Revealing the real names of the people wearing the masks could also be punished with death. This is one of the main reasons why not much is known about the origins of the Nyau.
Some other ethnic groups have developed various and elaborate traditional dances in Malawi, including the Ngoni, the Yao, and the Mang’anja.
But the Cheya Nyau can be considered the most elaborate of secret societies and dances in the areas around Lake Malawi.
The Gule Wamkulu is the upside-down. Every element of reality has its double, literally every one… The mother, the dog, the helicopter, the British colonialist with a red nose and burned face…
Chewa Beliefs & The Great Dance: Gule Wamkulu
The Chewa believes that life exists within their ancestors and those not yet born, just like it exists in the living.
Nyau’s beliefs include communicating with those who died, or with their spirits, calling this pemphero lalikulu (great prayer) act.
They believe in the presence of God in everyday life, a God that is both male (in the sky) and female (in the earth) at the same time.
One of the most important ritual moments in the Chewa culture of Malawi is the traditional Gule Wamkulu dance and ceremony.
The symbolism of the spirit world is represented by the Gule Wamkulu (great dance), which incorporates mwambo (traditions), masks, songs, and dance.
The Nyau tradition of Malawi incorporates sophisticated reverse-role-playing games, proverbs, imitation, and satire in performances.
Primarily the Nyau perform their masquerade dances at funerals, commemorations, and initiations.
Each dancer represents a special character related to the mask or animal costume (or anthropomorphized animal) he wears.
The zilombo (wild animals) are large structures that cover the entire body and represent mostly animals, while the masks worn on the face are mainly ancestral spirits.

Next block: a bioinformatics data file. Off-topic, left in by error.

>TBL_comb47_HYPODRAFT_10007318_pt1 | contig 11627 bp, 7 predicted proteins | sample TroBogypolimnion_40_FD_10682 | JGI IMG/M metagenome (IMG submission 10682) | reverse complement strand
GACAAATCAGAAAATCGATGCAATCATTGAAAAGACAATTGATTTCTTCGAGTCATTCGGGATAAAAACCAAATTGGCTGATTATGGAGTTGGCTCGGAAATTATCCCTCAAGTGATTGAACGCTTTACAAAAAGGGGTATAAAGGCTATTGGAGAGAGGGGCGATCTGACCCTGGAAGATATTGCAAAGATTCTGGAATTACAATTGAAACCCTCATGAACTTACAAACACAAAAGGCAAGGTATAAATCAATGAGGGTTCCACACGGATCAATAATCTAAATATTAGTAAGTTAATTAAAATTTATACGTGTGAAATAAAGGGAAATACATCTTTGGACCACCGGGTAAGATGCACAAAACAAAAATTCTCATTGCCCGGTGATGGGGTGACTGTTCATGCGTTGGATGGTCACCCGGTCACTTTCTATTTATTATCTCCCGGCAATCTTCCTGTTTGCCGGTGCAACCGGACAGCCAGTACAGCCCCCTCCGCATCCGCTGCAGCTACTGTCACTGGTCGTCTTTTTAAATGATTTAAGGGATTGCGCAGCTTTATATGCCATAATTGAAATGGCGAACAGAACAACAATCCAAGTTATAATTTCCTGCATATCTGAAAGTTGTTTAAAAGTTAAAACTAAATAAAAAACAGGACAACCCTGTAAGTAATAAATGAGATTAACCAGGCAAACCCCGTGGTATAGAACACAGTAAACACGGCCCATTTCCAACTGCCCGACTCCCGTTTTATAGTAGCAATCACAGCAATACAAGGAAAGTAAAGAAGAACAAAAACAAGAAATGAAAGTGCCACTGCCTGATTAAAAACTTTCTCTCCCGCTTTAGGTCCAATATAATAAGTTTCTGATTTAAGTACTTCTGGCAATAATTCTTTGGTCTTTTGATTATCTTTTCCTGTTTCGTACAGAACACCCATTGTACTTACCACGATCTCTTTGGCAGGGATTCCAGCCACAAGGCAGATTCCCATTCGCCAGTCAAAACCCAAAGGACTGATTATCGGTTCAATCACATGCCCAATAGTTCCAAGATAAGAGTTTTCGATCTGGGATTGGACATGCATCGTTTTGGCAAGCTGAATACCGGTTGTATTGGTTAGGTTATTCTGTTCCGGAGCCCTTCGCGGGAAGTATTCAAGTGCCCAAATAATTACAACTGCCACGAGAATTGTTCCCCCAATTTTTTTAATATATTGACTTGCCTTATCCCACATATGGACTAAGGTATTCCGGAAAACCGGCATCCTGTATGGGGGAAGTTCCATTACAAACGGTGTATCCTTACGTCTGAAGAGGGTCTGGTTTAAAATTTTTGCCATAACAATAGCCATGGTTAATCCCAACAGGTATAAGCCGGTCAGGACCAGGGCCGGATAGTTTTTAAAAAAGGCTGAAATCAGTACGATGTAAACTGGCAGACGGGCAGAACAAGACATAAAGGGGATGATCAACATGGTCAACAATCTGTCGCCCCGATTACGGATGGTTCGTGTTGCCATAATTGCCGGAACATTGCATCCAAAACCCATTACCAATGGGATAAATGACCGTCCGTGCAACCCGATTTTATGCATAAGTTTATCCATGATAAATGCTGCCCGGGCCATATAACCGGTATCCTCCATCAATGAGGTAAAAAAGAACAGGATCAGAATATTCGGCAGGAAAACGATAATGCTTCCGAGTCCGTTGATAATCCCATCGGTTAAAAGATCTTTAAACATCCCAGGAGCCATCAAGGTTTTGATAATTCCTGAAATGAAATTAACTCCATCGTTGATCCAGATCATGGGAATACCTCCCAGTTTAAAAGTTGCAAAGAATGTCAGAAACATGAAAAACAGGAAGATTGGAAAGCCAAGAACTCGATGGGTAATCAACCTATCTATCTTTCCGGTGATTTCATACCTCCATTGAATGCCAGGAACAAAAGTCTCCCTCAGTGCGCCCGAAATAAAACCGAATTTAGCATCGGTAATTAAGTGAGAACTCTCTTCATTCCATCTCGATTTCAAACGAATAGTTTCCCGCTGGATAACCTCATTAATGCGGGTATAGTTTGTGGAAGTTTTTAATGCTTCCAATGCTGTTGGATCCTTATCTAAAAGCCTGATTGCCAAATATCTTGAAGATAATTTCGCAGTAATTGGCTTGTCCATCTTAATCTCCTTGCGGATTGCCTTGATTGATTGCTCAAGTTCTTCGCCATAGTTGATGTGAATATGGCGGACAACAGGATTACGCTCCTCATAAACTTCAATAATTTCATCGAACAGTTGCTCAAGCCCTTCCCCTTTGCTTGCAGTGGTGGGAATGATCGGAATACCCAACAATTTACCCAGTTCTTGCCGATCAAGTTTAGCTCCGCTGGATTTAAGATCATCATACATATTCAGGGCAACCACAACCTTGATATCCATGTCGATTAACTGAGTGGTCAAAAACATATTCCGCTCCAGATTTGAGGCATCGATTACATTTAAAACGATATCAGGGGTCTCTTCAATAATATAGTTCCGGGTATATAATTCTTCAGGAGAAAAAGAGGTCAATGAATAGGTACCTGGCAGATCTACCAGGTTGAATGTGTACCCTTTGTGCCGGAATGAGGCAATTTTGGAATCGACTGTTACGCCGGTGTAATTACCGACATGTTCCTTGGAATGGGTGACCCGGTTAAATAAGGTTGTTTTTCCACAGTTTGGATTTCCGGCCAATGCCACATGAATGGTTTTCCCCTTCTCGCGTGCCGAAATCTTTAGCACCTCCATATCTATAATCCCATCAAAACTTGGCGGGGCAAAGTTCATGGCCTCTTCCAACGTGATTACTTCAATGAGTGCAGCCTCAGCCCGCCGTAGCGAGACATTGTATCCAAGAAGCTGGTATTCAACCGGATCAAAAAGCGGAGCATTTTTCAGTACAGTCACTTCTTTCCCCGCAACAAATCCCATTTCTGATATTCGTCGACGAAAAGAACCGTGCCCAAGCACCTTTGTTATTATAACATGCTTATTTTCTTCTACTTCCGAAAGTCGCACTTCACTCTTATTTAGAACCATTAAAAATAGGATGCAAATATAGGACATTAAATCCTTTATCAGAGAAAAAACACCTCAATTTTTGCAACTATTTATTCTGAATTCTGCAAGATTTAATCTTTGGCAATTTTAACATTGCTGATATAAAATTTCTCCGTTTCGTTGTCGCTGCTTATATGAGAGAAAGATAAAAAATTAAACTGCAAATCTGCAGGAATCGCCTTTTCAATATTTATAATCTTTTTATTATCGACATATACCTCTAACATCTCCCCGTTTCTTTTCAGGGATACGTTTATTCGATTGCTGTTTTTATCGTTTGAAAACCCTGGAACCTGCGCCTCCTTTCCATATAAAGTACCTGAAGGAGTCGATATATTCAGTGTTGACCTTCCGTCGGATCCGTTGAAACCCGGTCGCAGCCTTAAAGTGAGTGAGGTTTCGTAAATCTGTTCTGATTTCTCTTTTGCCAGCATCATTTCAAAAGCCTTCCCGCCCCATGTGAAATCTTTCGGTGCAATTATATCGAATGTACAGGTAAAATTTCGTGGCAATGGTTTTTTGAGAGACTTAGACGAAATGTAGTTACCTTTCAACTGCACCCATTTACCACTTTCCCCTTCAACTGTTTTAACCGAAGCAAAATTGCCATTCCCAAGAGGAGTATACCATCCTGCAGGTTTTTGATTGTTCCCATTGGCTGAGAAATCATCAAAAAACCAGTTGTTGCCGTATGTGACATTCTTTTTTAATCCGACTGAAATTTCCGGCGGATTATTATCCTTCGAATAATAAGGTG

Before the Gule Wamkulu dance, the Nyau dancers observe a series of rituals associated with their secret brotherhood.
The secrecy behind the Nyau incorporates a coded language, riddles, metaphors, myths, and signs.
During masked performances, women and children often run into homes when a Nyau mask threatens them, as masks are worn only by male initiated members of society and represent male knowledge.
At the time of the exhibition and in the rituals, the masked dancers Nyau are considered spirits of the dead.
As spirits, they can act with impunity and there have been attacks and deaths during traditional ceremonies in Malawi in the past.
The dances of the Nyau involve intricate footwork, jumps, acrobatics, mimed fights, and the casting of dust in the air.
Dancers respond to certain rhythms and drum calls based on the type of mask or character.
Although it may be considered a popular dance by many, this is certainly not the case.
The Gule Wamkulu should rather be considered a religious dance since its function is to communicate with the ancestral world.
The traditional Malawian Gule Wamkulu dance is also known as pemphero lathu lalikulu la mizimu (“a great prayer for our ancestors”) or gulu la anamwaliri (“ancestor dance”).
In the dance/ceremony we saw, the masks and costumes are inside a circle made up of the people of the village, the position of the people in the circle reflects the role in the society.
Some masks took sand from the ground and cast it to the spectators, in the front row there were the children, who ran away and then returned to their initial position.
When the first colonists arrived in Malawi, they of course tried to ban this “devilish thing”… But, as it very often happens with the Catholics, they ended up mixing elements of the Christian mythology into the Shamanist practice: the great mother became Maria, the white colonists Saint Peter, and so on.